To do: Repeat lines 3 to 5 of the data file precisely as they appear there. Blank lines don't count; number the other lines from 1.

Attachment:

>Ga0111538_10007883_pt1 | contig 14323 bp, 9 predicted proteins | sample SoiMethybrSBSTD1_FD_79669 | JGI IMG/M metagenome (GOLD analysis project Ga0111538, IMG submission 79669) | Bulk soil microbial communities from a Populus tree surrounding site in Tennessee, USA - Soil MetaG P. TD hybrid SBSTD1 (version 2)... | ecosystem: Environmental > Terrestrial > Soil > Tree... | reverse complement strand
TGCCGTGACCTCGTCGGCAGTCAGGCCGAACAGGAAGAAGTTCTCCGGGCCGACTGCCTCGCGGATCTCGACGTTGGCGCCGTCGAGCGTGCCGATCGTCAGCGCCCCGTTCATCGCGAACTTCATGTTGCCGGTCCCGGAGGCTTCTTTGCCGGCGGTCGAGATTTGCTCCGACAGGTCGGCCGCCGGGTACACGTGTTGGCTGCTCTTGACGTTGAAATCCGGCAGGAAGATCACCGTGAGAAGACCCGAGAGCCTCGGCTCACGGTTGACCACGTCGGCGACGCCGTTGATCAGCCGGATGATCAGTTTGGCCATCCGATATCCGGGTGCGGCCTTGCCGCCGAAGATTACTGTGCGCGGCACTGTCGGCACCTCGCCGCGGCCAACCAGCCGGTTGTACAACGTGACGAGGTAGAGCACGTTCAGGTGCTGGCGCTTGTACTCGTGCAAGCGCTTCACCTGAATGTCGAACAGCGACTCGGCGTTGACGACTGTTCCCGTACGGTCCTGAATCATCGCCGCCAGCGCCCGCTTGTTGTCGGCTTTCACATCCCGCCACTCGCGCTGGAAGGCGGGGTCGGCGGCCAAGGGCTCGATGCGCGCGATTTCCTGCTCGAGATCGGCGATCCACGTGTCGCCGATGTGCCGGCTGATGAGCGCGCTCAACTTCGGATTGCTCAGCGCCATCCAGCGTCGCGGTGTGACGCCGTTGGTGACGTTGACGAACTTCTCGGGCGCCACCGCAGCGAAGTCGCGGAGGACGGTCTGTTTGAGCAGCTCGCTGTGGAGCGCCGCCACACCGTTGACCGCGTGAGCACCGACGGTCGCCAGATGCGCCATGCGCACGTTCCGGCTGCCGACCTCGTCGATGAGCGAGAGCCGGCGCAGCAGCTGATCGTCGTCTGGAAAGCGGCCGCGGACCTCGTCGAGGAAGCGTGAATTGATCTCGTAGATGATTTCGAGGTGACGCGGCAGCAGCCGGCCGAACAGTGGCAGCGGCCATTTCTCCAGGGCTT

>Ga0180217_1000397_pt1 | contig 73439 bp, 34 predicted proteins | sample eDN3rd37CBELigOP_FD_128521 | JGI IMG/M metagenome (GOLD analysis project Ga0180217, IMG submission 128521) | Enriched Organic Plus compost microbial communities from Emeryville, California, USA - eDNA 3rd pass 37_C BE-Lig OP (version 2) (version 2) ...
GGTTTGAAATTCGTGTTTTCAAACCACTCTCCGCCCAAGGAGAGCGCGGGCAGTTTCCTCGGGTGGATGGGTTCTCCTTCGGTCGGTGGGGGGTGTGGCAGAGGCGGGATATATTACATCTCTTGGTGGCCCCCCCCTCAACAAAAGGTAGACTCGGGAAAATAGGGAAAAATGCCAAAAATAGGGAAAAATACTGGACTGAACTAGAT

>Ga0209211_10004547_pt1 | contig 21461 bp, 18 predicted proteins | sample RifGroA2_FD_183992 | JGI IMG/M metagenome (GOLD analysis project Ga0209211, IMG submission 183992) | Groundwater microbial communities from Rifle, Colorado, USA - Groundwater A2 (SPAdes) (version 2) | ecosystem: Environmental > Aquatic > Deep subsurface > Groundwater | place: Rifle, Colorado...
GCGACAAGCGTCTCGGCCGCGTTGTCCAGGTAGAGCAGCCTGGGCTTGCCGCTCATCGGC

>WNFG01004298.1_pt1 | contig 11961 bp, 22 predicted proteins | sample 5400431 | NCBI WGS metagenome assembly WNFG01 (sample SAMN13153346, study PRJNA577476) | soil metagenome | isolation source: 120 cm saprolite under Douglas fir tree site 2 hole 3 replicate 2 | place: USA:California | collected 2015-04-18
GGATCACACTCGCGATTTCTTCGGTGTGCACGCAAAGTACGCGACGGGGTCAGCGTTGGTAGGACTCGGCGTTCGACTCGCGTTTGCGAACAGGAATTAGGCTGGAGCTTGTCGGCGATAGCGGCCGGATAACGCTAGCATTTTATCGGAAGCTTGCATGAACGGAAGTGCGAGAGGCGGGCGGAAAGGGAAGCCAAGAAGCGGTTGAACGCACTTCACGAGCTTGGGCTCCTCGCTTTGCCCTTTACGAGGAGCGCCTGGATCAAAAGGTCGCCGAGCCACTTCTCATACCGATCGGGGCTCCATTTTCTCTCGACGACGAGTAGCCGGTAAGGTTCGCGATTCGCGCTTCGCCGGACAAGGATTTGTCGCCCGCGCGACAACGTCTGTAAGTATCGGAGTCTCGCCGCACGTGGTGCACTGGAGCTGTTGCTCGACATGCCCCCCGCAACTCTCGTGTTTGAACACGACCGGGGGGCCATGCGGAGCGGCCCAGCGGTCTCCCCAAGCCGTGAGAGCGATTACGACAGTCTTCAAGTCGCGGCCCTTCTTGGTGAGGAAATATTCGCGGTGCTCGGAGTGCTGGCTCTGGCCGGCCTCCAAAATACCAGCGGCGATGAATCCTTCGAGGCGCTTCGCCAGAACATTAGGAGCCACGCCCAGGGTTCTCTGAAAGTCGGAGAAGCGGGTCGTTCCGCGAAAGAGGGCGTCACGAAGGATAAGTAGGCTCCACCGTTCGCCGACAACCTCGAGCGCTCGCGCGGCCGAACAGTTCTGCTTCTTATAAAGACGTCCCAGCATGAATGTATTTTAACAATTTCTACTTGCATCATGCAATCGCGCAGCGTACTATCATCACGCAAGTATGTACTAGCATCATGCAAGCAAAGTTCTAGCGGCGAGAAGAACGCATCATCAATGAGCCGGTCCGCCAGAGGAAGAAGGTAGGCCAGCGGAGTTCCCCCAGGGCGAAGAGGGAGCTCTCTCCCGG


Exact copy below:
>Ga0180217_1000397_pt1 | contig 73439 bp, 34 predicted proteins | sample eDN3rd37CBELigOP_FD_128521 | JGI IMG/M metagenome (GOLD analysis project Ga0180217, IMG submission 128521) | Enriched Organic Plus compost microbial communities from Emeryville, California, USA - eDNA 3rd pass 37_C BE-Lig OP (version 2) (version 2) ...
GGTTTGAAATTCGTGTTTTCAAACCACTCTCCGCCCAAGGAGAGCGCGGGCAGTTTCCTCGGGTGGATGGGTTCTCCTTCGGTCGGTGGGGGGTGTGGCAGAGGCGGGATATATTACATCTCTTGGTGGCCCCCCCCTCAACAAAAGGTAGACTCGGGAAAATAGGGAAAAATGCCAAAAATAGGGAAAAATACTGGACTGAACTAGAT

>Ga0209211_10004547_pt1 | contig 21461 bp, 18 predicted proteins | sample RifGroA2_FD_183992 | JGI IMG/M metagenome (GOLD analysis project Ga0209211, IMG submission 183992) | Groundwater microbial communities from Rifle, Colorado, USA - Groundwater A2 (SPAdes) (version 2) | ecosystem: Environmental > Aquatic > Deep subsurface > Groundwater | place: Rifle, Colorado...